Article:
I received this book for free from Quercus in exchange for an honest review. This does not affect my opinion of the book or the content of my review.Red by Alison Cherry
Published by Quercus on January 2nd 2014
Top student. Beauty queen. Girlfriend of the hottest football jock. Felicity's got everything. And it's all down to her red, red hair. Felicity lives in Scarletville, the world's only redhead sanctuary, where red hair is celebrated, protected - and the key to success. But Felicity has a secret. A red hot secret. And if anyone finds out, she's finished. Because Felicity's actually a natural blonde. And in Scarletville, blondes need not apply.
Review: Red for me was a strange read. On one hand it reminded me of Drop Dead Gorgeous and there was a strong satirical and humorous feel to the novel with a slight Mean Girls edge. However the central concept of someone dying their hair to fit in with the rest and playing a ‘redhead’ along with the town of Scarletville had some difficult implications. When I was at university, one of the books I studied was about post apartheid life in South Africa and involved a couple able to pass as white during the apartheid, so obviously there were some clear parallels here for me as I read.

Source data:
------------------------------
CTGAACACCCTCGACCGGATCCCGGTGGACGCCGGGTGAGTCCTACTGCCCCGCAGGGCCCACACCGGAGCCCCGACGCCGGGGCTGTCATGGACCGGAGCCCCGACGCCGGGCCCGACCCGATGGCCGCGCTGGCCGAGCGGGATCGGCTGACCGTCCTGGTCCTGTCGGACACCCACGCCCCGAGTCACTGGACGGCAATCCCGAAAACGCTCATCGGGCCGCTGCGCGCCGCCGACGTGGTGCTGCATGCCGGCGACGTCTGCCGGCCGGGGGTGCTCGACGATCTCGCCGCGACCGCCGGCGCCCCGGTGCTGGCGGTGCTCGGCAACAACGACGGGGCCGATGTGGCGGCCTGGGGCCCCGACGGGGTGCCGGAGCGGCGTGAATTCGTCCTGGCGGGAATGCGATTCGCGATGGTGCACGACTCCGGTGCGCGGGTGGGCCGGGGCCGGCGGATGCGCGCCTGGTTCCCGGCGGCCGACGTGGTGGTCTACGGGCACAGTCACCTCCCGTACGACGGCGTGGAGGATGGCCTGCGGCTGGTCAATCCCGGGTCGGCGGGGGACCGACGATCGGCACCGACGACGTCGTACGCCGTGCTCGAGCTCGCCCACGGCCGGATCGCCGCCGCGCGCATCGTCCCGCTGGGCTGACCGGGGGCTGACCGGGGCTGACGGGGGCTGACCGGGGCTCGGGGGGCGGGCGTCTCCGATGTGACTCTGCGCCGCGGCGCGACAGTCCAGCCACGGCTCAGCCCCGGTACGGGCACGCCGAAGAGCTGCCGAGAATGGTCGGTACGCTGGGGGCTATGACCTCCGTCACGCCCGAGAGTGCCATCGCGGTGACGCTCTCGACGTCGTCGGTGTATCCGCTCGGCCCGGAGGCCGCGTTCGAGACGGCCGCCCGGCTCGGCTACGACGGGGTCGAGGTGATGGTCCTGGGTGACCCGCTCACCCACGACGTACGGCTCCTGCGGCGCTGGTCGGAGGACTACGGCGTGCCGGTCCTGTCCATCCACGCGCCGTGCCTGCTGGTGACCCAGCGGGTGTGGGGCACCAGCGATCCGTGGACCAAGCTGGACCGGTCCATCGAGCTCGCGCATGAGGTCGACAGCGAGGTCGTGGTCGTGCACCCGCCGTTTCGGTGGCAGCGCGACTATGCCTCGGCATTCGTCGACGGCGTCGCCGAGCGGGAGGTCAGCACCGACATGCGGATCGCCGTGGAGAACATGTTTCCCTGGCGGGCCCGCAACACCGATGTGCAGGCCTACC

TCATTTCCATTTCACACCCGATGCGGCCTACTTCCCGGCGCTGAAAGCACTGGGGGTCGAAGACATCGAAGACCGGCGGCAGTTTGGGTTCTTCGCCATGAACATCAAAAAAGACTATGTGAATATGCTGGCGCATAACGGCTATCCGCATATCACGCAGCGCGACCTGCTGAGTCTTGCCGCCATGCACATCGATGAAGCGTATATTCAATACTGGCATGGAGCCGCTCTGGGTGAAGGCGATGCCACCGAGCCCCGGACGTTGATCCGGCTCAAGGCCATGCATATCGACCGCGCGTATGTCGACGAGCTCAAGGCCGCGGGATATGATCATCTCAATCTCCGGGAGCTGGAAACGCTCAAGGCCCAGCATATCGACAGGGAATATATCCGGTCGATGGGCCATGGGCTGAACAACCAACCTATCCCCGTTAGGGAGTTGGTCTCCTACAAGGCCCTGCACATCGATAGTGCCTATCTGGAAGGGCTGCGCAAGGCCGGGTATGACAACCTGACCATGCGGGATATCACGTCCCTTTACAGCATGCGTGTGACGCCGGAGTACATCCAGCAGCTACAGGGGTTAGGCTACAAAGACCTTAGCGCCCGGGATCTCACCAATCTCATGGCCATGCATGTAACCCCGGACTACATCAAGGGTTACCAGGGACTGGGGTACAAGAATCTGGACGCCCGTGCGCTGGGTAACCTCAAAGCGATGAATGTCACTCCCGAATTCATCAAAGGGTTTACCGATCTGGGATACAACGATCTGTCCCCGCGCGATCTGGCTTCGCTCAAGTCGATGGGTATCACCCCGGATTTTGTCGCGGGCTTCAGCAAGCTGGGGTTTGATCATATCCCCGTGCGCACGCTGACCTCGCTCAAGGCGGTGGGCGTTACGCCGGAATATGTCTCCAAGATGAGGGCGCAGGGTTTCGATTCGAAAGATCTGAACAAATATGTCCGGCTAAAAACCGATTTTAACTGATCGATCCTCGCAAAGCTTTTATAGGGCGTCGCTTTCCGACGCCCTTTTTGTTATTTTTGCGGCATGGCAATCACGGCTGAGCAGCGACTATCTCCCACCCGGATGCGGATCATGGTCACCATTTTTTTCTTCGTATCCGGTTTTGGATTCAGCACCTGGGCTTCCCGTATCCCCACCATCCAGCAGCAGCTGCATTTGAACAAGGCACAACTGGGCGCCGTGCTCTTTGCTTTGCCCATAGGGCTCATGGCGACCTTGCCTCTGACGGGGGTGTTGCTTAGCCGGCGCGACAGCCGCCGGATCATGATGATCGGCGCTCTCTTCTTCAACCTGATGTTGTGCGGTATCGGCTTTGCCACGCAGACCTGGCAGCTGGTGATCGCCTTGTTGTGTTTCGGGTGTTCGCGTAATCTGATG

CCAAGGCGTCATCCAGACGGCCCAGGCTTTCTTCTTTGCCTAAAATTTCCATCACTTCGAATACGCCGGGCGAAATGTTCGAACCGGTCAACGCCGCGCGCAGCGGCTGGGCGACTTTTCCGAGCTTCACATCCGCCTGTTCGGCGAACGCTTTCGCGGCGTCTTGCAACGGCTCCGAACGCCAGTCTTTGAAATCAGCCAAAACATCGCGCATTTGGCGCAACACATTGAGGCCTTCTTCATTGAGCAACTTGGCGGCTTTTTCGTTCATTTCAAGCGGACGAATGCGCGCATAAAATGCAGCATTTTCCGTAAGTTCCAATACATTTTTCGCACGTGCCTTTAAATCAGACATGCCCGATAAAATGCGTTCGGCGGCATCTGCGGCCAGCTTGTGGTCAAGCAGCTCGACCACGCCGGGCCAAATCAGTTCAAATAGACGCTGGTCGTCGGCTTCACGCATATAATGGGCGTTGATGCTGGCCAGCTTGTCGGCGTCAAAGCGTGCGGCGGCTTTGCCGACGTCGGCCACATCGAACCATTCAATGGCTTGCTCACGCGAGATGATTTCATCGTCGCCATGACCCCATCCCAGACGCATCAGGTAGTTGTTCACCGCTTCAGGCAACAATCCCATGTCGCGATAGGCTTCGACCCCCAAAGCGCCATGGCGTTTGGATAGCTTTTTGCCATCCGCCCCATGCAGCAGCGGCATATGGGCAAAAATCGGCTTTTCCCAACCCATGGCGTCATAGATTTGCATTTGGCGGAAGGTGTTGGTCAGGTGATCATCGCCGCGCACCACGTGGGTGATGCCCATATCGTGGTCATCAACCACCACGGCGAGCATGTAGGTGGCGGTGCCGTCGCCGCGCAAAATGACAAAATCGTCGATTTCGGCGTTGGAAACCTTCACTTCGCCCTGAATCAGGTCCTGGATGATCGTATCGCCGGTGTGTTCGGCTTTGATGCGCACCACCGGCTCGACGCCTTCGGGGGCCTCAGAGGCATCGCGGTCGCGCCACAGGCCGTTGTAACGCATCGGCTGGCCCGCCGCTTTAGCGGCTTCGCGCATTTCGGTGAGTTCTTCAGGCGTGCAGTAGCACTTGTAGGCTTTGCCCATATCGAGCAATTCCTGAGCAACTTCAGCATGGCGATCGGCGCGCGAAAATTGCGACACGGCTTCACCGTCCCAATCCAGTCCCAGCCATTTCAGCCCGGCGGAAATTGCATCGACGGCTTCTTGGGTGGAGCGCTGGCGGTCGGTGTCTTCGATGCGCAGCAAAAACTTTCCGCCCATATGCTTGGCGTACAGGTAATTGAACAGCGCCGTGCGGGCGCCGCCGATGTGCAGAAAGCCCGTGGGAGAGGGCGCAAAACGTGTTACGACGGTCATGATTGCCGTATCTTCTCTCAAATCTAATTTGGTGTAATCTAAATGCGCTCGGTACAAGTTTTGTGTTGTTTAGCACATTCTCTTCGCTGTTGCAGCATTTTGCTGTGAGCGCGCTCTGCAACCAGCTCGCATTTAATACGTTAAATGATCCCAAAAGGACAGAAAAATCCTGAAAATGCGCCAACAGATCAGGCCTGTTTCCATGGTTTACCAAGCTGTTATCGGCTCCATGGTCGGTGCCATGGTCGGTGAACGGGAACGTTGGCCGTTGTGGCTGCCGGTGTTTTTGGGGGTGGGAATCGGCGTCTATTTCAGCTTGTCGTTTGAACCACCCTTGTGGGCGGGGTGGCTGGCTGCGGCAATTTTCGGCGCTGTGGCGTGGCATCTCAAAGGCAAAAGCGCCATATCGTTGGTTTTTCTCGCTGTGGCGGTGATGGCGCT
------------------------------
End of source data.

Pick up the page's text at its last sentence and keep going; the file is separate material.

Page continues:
Red obviously has a message about tolerance and discrimination and looks at these issues through a more satirical lens. However some parts were so over the top it detracted from the key point of the novel for me and didn’t always feel successful. For example, the chapter when they go outside of Scarlettville just didn’t work for me as they were so naïve it felt unbelievable. Even though the intent was clearly to look at stereotyping, prejudice and discrimination, the concept of prejudicing those without red hair sometimes felt a little too frivolous and while this was the point and demonstrated how arbitrary and ridiculous judging someone on their appearance alone is, with the real life history and parallels I sometimes felt it didn’t quite work.
A few of twists towards the end and the blackmail plot didn’t entirely work for me or convince me. The implications and parallels in the real world about discrimination and prejudice also didn’t always sit comfortably for me in such a seemingly superficially lighthearted novel . While Cherry was using this to address greater points on discrimination and prejudice, I just didn’t always feel it worked for me in this quite quirky delivery. However, I do think this might be an interesting gateway to get readers thinking about and discussing important topics including prejudice and popularity/social status.
With all of that said, I thought the romance was quite engaging and overall it was an addictive read which I read in just one sitting. While Red did not always work for me, I would probably read Alison Cherry’s next novel as I enjoyed a lot of her writing style, however I am not sure I want to return to the land of Red.